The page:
When a 63-year-old man died while swimming in Walden Pond last year, it revived a perennial debate at the cherished Concord landmark. Nearly every morning, long-distance swimmers practice in open water at the pond, a devoted group drawn to Walden’s beauty and relative accessibility. For years, the Department of Conservation and Recreation has looked the other way, even though open-water swimming is technically against the rules. But after 13 rescues outside the designated swimming area over the last three years, officials recently proposed more aggressive enforcement. The department quickly backed off, but the underlying issue remains unresolved: Park officials and swimmers must find a way to legalize the thriving open-water community at Walden, while also building in more safeguards to keep unprepared swimmers out of danger.
The dispute at Walden is unusual, since no other DCR pond attracts such a following. But the dilemma echoes similar concerns at parks across New England. How much risk should hikers, swimmers, rock-climbers, and others be allowed to take? Reasonable safety limitations shouldn’t automatically be dismissed as nannyism. Taxpayers bear the cost of saving people who choose to run those risks. In New Hampshire, costs grew so high that the state began billing reckless hikers for their rescues.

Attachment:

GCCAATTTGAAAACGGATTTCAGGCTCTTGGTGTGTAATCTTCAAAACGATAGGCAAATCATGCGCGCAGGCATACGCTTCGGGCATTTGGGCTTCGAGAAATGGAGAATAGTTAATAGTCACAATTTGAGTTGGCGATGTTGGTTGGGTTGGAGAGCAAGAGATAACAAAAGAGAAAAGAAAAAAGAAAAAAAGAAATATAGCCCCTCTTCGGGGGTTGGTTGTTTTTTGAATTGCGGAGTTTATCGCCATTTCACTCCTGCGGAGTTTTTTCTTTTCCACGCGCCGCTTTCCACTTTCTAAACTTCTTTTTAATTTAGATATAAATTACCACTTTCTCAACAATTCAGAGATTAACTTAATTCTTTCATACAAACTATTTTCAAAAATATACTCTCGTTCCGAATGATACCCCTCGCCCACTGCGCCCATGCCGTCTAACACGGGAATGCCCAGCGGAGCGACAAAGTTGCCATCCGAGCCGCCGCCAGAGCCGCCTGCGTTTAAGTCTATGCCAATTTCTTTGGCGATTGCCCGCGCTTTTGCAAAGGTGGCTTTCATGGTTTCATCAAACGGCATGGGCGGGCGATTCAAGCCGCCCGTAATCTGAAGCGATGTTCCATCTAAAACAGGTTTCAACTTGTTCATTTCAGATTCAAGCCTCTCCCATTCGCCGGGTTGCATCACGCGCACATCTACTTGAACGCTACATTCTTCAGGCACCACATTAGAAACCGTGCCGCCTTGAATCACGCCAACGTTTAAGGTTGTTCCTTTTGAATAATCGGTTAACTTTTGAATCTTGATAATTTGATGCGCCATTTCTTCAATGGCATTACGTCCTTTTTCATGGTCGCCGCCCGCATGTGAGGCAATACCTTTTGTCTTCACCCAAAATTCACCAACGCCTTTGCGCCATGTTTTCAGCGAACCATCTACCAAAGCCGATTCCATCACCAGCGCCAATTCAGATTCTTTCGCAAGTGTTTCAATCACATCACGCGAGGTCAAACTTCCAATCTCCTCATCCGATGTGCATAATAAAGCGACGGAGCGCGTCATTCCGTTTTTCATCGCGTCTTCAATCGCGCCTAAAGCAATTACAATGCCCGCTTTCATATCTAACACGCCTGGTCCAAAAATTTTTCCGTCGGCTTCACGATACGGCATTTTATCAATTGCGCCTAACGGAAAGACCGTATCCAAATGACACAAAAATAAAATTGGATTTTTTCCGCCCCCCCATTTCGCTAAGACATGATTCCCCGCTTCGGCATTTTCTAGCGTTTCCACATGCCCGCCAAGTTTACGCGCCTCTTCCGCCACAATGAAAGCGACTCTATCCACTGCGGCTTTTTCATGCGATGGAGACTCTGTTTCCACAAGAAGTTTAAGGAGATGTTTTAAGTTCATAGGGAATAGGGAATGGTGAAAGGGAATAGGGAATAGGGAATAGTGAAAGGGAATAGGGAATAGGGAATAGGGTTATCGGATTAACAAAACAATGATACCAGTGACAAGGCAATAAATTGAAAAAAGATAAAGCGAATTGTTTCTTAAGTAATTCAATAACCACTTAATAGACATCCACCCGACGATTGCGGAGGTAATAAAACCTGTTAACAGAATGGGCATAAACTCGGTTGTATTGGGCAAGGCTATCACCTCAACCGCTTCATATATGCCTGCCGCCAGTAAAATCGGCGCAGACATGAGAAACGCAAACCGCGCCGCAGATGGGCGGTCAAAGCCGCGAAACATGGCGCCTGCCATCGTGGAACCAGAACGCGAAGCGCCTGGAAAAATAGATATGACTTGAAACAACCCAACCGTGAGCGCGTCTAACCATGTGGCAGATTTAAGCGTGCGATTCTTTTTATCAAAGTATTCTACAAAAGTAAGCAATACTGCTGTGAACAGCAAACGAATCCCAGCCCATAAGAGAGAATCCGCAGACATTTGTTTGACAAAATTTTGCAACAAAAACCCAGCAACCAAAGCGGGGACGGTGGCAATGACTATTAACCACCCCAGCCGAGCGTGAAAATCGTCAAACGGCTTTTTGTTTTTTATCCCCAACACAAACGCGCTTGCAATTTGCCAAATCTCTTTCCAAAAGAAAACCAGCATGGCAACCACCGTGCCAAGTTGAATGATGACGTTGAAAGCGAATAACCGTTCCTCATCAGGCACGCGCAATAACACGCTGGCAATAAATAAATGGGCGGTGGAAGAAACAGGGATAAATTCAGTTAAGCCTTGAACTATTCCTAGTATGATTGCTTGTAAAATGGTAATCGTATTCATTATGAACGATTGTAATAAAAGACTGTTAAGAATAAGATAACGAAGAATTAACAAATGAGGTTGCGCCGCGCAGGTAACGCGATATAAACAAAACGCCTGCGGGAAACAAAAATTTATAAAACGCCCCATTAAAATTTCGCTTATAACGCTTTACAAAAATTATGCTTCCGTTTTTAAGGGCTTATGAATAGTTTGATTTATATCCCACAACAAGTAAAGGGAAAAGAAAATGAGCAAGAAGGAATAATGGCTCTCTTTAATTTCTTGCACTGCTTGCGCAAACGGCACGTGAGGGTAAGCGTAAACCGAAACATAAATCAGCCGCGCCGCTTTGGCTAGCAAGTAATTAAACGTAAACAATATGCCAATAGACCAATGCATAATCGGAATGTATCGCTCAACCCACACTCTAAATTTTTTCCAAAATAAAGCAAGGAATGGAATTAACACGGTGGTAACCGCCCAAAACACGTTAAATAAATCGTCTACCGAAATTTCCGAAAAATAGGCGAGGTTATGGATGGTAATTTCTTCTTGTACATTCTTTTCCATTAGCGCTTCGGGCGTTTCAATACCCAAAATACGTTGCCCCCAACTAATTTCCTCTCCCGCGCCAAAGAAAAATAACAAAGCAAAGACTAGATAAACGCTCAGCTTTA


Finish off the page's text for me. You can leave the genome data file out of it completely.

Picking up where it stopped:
Another approach worth studying, also under consideration in New Hampshire, would create a voluntary licensing system. Hikers — or, perhaps, open-water swimmers — would pay a small fee for a license, and in exchange wouldn’t be charged for rescues. The application process could also provide a check to ensure swimmers have adequate training. Ideally, the system should defray rescue costs, while discouraging unprepared adventurers from swimming outside the lines.